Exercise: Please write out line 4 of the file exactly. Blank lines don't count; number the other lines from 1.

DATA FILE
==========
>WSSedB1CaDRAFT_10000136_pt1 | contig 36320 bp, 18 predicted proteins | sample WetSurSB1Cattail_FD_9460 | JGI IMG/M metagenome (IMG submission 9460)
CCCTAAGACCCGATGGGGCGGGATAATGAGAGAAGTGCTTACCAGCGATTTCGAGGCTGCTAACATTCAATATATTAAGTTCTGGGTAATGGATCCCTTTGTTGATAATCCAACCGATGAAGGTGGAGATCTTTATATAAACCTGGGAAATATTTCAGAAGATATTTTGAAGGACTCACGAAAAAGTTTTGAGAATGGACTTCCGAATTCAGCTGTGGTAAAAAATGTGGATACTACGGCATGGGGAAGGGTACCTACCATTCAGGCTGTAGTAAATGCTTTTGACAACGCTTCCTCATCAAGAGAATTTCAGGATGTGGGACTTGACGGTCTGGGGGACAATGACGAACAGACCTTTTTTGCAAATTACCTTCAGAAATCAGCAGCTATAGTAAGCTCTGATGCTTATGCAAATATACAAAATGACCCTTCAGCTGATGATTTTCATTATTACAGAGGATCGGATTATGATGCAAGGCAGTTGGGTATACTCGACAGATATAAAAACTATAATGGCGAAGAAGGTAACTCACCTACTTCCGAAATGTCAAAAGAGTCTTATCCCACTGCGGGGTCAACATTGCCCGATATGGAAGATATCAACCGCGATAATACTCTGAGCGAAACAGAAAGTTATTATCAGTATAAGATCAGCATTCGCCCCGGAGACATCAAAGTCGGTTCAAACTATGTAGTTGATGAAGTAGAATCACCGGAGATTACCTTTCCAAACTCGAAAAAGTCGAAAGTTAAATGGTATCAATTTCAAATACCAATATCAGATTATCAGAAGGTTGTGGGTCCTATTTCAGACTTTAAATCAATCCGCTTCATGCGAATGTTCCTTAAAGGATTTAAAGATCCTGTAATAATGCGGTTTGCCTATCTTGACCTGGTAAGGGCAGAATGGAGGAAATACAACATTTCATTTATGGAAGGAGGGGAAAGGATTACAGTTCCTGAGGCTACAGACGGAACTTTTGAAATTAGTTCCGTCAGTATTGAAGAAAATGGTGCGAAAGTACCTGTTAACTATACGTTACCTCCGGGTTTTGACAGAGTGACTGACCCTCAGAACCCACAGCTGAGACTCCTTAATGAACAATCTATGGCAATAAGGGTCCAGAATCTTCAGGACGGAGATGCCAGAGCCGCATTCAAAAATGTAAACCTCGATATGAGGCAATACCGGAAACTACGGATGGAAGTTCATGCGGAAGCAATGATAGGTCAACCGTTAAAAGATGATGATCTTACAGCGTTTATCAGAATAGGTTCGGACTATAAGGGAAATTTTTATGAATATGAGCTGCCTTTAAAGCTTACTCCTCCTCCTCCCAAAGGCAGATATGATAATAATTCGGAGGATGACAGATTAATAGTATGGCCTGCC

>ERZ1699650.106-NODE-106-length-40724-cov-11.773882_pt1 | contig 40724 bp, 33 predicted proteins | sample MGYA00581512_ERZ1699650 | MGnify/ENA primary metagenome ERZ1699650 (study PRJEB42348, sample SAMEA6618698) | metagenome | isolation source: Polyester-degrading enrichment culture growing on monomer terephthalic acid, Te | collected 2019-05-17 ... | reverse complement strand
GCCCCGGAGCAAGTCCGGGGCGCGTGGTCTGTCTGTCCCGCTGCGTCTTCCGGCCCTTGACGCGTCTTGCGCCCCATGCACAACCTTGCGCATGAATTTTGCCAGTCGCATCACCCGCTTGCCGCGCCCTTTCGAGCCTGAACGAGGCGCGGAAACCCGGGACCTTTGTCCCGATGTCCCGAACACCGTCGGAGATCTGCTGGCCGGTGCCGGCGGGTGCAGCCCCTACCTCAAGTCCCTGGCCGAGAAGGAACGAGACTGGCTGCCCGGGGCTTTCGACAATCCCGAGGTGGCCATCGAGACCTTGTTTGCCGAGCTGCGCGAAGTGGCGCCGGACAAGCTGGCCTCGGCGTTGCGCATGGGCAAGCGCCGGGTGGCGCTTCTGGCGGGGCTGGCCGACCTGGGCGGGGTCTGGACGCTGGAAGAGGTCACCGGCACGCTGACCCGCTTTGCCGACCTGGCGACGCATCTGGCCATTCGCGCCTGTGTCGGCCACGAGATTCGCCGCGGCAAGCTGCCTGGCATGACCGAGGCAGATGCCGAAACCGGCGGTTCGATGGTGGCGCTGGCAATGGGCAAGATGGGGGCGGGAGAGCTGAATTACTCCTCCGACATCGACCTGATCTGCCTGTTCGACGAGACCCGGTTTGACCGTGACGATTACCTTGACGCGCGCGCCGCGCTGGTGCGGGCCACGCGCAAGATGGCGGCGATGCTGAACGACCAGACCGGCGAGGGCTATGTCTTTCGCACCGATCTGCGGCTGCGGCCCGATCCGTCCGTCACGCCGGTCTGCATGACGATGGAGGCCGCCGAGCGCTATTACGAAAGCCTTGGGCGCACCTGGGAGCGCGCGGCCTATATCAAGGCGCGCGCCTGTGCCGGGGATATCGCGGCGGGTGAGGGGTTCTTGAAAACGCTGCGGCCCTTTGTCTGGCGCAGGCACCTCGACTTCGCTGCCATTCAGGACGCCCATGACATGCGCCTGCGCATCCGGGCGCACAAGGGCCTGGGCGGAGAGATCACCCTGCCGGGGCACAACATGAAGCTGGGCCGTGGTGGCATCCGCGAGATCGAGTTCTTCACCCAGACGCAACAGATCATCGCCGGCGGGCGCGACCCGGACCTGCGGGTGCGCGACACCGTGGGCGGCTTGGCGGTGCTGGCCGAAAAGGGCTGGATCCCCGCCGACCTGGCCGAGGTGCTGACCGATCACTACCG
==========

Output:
GCCCCGGAGCAAGTCCGGGGCGCGTGGTCTGTCTGTCCCGCTGCGTCTTCCGGCCCTTGACGCGTCTTGCGCCCCATGCACAACCTTGCGCATGAATTTTGCCAGTCGCATCACCCGCTTGCCGCGCCCTTTCGAGCCTGAACGAGGCGCGGAAACCCGGGACCTTTGTCCCGATGTCCCGAACACCGTCGGAGATCTGCTGGCCGGTGCCGGCGGGTGCAGCCCCTACCTCAAGTCCCTGGCCGAGAAGGAACGAGACTGGCTGCCCGGGGCTTTCGACAATCCCGAGGTGGCCATCGAGACCTTGTTTGCCGAGCTGCGCGAAGTGGCGCCGGACAAGCTGGCCTCGGCGTTGCGCATGGGCAAGCGCCGGGTGGCGCTTCTGGCGGGGCTGGCCGACCTGGGCGGGGTCTGGACGCTGGAAGAGGTCACCGGCACGCTGACCCGCTTTGCCGACCTGGCGACGCATCTGGCCATTCGCGCCTGTGTCGGCCACGAGATTCGCCGCGGCAAGCTGCCTGGCATGACCGAGGCAGATGCCGAAACCGGCGGTTCGATGGTGGCGCTGGCAATGGGCAAGATGGGGGCGGGAGAGCTGAATTACTCCTCCGACATCGACCTGATCTGCCTGTTCGACGAGACCCGGTTTGACCGTGACGATTACCTTGACGCGCGCGCCGCGCTGGTGCGGGCCACGCGCAAGATGGCGGCGATGCTGAACGACCAGACCGGCGAGGGCTATGTCTTTCGCACCGATCTGCGGCTGCGGCCCGATCCGTCCGTCACGCCGGTCTGCATGACGATGGAGGCCGCCGAGCGCTATTACGAAAGCCTTGGGCGCACCTGGGAGCGCGCGGCCTATATCAAGGCGCGCGCCTGTGCCGGGGATATCGCGGCGGGTGAGGGGTTCTTGAAAACGCTGCGGCCCTTTGTCTGGCGCAGGCACCTCGACTTCGCTGCCATTCAGGACGCCCATGACATGCGCCTGCGCATCCGGGCGCACAAGGGCCTGGGCGGAGAGATCACCCTGCCGGGGCACAACATGAAGCTGGGCCGTGGTGGCATCCGCGAGATCGAGTTCTTCACCCAGACGCAACAGATCATCGCCGGCGGGCGCGACCCGGACCTGCGGGTGCGCGACACCGTGGGCGGCTTGGCGGTGCTGGCCGAAAAGGGCTGGATCCCCGCCGACCTGGCCGAGGTGCTGACCGATCACTACCG